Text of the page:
Just Thoughts

Buying a Bible cover was a bit of a mistake. Sure, it extends the life of my Bible, but the cover has pockets and a zipper, which means that I can (and do) keep all manner of things stuffed away in there. My Bible slowly grows heavier and heavier as I shove church bulletins, sheet music, pressed flowers, photos, other books, newsletters...between the bulging zippers of that cover.

When carrying my Bible into church is equivalent to a weightlifting exercise, I know it's time to clean. So yesterday, I sorted through the oddments. Most of the papers were covered in hastily scribbled notes. Notes from my personal devotion time. Notes about whatever thought was currently distracting me from the sermon. Questions, prayers, insights. None of them have dates, and some are mere skeletons of thoughts, hastily recorded and preserved for future contemplation (these may become blog posts at a future date).

Since I haven't blogged in a while, I thought I would go ahead and share some of the more intelligible (and less deeply personal) notes. Many of the thoughts are blunt, commonplace, possibly rather boring. Some may be a trifle shocking. A few might stir up anger. But, nevertheless, here they are.

My photo
Communion - the simplest of sacraments - a perfect example of the beautiful simplicity of the Gospel. Bread...wine...belief...forgiveness...trust. Uncomplicated, easy to teach. But foolish humanity regards difficulty above simplicity, and therefore the Gospel will often be rejected, will frequently give offense. A broken body in the breaking of the bread. An innocent sacrifice in the drinking of the cup. Beautiful...terrible! 
Forgive me, Lord Jesus, for exchanging the wonderful, awful simplicity of Your Gospel for the meaningless complexity of the world. Come, Lord Jesus, come quickly and unify us in the simplicity of fellowship with You.
If I am to be a strong sword in the hands of God, I must be forged and melted in fire, and re-shaped with hammer blows. When God asks, "are you willing?" My response is, "yes, God, I will follow You into the fire as long as You stay with me in the flames."
Sin begets sin. From Adam to Jacob, we see patterns of deception and trickery. Joseph breaks the cycle, acting honorably and truthfully. One man may break the cycle of generations of lies.
God does not give us a spirit of fear, but of power, love, and sound judgement. (2. Tim 1:7)
Judgmentalism is based on fear.
Sound judgement is based on God's spirit of power, love and truth.
Small details are everything and nothing. They are incredibly important to God, since we are His well-loved children. They are also nothing in the light of God's complete plan (from the perspective of eternity). Such is the complete view of our daily struggles, joys, successes and failures. Take a step back, but also live fully in each moment. 
Christianity doesn't guarantee freedom from failure, but it does guarantee freedom from futility. Christians will still fail, BUT all things will work together for our good (Rom. 8:28) That is the difference between believers and non-believers. The non-believer will fail and walk in futility. The believer will fail, but still walk in fullness of life. Become a Christian for the right reasons. Don't listen to the prosperity 'gospel' of 'freedom from failure', but walk in the fullness of a life with God, Who works all things for the good of His children.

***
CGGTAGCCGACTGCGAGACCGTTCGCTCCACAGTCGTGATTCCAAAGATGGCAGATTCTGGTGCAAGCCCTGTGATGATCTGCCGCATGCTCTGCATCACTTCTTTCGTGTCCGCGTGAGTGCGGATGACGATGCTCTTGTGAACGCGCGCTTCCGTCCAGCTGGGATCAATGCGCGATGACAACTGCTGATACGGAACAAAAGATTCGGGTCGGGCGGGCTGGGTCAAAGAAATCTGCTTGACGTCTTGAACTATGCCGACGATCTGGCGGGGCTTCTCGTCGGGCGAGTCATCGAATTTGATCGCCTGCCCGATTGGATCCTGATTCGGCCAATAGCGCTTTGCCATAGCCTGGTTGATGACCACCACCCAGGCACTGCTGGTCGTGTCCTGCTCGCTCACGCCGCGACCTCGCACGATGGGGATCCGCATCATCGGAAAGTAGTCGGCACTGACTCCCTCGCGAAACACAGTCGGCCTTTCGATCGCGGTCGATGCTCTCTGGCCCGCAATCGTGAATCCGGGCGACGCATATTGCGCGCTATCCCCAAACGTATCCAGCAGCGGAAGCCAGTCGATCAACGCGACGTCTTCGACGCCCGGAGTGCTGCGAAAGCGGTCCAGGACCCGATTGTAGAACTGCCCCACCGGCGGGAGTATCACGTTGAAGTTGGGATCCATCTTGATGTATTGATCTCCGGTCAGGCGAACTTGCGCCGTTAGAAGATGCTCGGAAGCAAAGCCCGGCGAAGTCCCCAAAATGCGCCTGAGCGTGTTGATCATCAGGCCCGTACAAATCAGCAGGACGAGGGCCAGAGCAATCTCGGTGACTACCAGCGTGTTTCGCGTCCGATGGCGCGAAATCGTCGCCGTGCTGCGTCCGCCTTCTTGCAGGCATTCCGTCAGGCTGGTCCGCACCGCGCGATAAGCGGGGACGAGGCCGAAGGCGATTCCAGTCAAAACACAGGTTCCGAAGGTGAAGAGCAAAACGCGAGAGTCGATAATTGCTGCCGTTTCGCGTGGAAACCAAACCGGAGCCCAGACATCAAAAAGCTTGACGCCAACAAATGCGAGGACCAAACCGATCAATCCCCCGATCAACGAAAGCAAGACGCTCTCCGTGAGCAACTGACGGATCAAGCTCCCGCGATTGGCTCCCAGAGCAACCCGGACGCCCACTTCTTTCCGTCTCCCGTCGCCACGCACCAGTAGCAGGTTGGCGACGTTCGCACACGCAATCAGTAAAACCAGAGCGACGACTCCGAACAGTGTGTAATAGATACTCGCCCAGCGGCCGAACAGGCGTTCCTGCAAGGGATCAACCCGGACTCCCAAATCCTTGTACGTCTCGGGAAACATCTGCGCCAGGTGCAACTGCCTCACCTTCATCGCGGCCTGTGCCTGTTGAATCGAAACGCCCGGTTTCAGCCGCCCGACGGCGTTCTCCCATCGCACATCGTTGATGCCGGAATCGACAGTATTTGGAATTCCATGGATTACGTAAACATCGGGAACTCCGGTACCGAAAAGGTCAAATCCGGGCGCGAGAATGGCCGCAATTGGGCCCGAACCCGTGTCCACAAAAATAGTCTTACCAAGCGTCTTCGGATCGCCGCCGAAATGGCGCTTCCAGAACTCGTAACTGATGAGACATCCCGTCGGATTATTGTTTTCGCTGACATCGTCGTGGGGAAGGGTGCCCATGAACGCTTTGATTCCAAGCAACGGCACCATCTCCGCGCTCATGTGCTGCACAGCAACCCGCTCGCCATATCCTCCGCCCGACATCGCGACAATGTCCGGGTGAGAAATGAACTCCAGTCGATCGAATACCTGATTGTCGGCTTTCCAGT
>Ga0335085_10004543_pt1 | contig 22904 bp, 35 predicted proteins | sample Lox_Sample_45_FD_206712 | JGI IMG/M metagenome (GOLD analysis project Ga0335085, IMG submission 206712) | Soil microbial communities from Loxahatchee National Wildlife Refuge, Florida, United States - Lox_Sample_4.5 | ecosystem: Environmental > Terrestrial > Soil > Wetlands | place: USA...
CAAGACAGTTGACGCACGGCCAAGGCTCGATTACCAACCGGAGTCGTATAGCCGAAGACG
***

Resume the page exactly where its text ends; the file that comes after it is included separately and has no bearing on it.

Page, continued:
Why do we need to keep everyone in our church all the time?
Are so many of our local churches preaching such blatant heresy that we'll be contaminated if we associate with them?
Why can't we encourage our membership to benefit from other churches' programs?
Why do we have to do everything on our own?
Jesus was a 'man of sorrows, acquainted with grief. '(Is. 53:3) I should be thankful for the gloom, grief, and sorrows in my life because I can then identify with Christ in a unique way. 
Thank You, God, that I am depressed, stressed, and overwhelmed. Show me how to cast these cares on You, (1 Pet. 5:7) and use this time to bring glory to You. I know that You have taken my sorrows, please don't let me take them back again. 
   Weeping may endure for a night, but joy comes in the morning. (Ps. 30:5)
Why don't we use Luke 12 as part of the invitation when witnessing to the lost?
Who is more worthy of worship; your weak, fallible humanity, or the glorious, omnipotent, person-of-God Who is Jesus? Yes, if you worship Jesus you are relinquishing all control - the last vestiges of your selfish pride will be stripped away - but is it not better to have such gross misguidedness replaced with assurance and His loving command? If you are not willing to be made willing to be willing (and no, that wasn't a mistake. Read it again). to proclaim Jesus as absolute Lord, then by all means turn aside! Indulge in self-worship while you still may! Do not tarnish the glowing words of 'worship' and 'salvation' with a sick and weakly counterfeit of this glorious thing called Christianity.